Student Research Week at UCF begins April 2 with an array of new activities aimed at helping students who do research get better at it, and to show those who haven’t tried their hand at it the many ways research makes a difference.
In addition to the event’s traditional workshops, Showcase of Undergraduate Research Excellence, scholarships, Graduate Research Forum and awards, there are many new additions including:
For a full schedule visit the website.
New this year is a kickoff event with President John C. Hitt and Elizabeth Klonoff, vice president for research and dean of the College of Graduate Studies, who will introduce the program. In addition to recognizing graduate students and faculty with awards, there also will be the Tales from the Pegasus’ Side talk. The goal of the presentation is to have UCF’s Pegasus Professors, who have been presented with UCF’s top academic award, talk to students about what it takes to become a leader in their chosen field.
The inaugural speaker is UCF’s first Pegasus Professor Charles “Chuck” Dziuban, director of the Research Initiative for Teaching Effectiveness at UCF.
The Awards of Excellence – including the Award for Excellence in Graduate Student Teaching, Award for Excellence by a Graduate Teaching Assistant, and Award for Faculty Excellence in Mentoring Doctoral Students – also will be handed out at the kick-off event. Additional awardees will be recognized at Founders’ Day Honors Convocation on April 4.
And for the first time in 2018 participants are invited to a one-of-a-kind presentation of The Pieta Project, in which artist and College of Arts & Humanities Assistant Professor Wanda Raimundi-Ortiz invites 33 volunteers of color to be held by her, each for three minutes and 33 seconds. The award-winning work has been performed at the Smithsonian National Portrait Gallery and will feature a special twist during its 6 p.m. performance April 4 in the Student Union Atrium.
Organizers expect a record number of participants this year. More than 300 graduate students have submitted proposals to participate in the Graduate Research Forum, the largest number to date. It will also be a record-breaking year for the Showcase of Undergraduate Research Excellence. More than 600 undergraduates will present more than 400 posters at the judged competition. Nearly $30,000 in scholarships will be awarded.
Carlos Vasquez, an undergraduate student studying psychology, will be one of the presenters. His research focuses on how speaking more than one language and having an ethnic-sounding last name affects the way job candidates are viewed during the hiring process.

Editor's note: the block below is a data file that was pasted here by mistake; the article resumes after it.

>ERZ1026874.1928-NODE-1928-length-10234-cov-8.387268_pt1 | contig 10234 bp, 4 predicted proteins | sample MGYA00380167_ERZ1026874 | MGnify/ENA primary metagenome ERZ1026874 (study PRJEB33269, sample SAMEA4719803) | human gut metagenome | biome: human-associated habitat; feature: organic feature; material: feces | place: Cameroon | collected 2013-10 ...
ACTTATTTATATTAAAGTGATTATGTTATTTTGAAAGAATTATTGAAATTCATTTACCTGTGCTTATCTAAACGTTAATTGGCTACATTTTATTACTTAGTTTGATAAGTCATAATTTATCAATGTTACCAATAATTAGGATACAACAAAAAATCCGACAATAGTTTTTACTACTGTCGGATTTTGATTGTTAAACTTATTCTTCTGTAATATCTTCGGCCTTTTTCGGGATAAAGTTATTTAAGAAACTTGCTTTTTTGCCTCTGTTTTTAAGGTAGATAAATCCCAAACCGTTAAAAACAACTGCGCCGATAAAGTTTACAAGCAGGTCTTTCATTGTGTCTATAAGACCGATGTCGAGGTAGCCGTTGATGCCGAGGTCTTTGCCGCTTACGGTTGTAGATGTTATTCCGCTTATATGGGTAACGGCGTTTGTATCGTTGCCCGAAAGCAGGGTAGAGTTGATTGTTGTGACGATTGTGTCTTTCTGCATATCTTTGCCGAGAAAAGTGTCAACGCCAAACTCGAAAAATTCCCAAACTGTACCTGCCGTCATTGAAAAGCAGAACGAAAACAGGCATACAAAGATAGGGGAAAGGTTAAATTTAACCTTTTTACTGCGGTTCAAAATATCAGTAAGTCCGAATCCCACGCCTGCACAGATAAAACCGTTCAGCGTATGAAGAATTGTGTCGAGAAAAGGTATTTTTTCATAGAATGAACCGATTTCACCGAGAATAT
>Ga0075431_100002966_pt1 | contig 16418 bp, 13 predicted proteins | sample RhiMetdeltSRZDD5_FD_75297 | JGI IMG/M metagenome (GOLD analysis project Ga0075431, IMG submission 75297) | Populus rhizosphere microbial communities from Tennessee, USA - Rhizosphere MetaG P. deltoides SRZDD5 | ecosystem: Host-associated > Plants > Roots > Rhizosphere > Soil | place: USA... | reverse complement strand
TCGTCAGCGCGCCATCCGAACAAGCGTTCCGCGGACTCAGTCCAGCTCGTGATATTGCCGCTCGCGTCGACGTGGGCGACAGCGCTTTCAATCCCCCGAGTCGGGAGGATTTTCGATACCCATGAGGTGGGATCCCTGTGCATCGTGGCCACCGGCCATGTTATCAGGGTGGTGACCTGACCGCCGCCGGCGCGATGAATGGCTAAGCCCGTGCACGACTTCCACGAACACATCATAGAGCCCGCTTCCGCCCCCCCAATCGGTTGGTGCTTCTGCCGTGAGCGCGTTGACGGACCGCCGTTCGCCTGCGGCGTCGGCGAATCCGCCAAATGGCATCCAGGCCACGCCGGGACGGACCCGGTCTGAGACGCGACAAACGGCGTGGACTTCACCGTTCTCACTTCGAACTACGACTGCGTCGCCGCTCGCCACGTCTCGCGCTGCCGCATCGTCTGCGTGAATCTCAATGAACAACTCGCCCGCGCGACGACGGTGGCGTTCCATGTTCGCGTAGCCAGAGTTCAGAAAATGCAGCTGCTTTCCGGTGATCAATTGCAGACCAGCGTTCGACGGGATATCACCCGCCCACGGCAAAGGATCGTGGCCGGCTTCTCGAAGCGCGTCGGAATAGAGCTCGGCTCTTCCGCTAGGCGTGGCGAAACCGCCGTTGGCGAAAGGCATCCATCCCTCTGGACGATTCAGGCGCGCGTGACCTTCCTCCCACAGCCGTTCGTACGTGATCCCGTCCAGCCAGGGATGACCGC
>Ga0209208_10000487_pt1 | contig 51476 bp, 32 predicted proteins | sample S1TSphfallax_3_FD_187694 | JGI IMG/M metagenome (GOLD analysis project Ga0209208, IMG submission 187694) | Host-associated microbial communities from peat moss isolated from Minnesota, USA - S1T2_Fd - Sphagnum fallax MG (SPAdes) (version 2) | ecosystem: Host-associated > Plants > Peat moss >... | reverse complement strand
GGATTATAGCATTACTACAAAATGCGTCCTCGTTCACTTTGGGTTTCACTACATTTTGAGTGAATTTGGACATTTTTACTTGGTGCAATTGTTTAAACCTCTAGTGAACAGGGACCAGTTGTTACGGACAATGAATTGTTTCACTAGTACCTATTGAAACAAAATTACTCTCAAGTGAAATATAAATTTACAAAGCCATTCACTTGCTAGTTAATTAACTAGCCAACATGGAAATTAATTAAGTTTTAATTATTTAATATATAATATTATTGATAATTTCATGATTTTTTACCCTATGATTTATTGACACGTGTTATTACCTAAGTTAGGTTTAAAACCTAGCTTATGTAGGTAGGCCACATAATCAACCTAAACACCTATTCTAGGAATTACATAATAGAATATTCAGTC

Andrea Piazza, a first-year master’s student in the counselor education, clinical mental health track in the College of Education and Human Performance, will give an oral presentation, about her literature review of dance movement therapy and its applications in traditional couple counseling.
She said she became interested in ways to combine therapy and dance while earning bachelor’s degrees in dance and psychology from the University of Florida. After watching couples in a movement class for people with Parkinson’s disease she started to wonder what benefits dance therapy could offer over traditional talk therapy.
Moatz Saad, a doctoral student in the College of Engineering & Computer Science, studied the design of access lanes to toll stations, typically one of the most dangerous areas on a highway. He studied 32 scenarios for length of access lanes and came up with a specific recommendation for the safest distance.
The Graduate Research Forum will be noon-4 p.m. April 3 in the Pegasus Ballroom at the Student Union. The Showcase of Undergraduate Research Excellence will be April 5 in the same location. The event includes two sessions: noon-1:30 p.m., and 2:30-4 p.m. An awards ceremony will begin at 4:30 p.m. In between there are several special workshops that cover topics such as “How to Turn Your Research into Money” and “Meeting of the Minds: Undergraduate Research Student Panel.”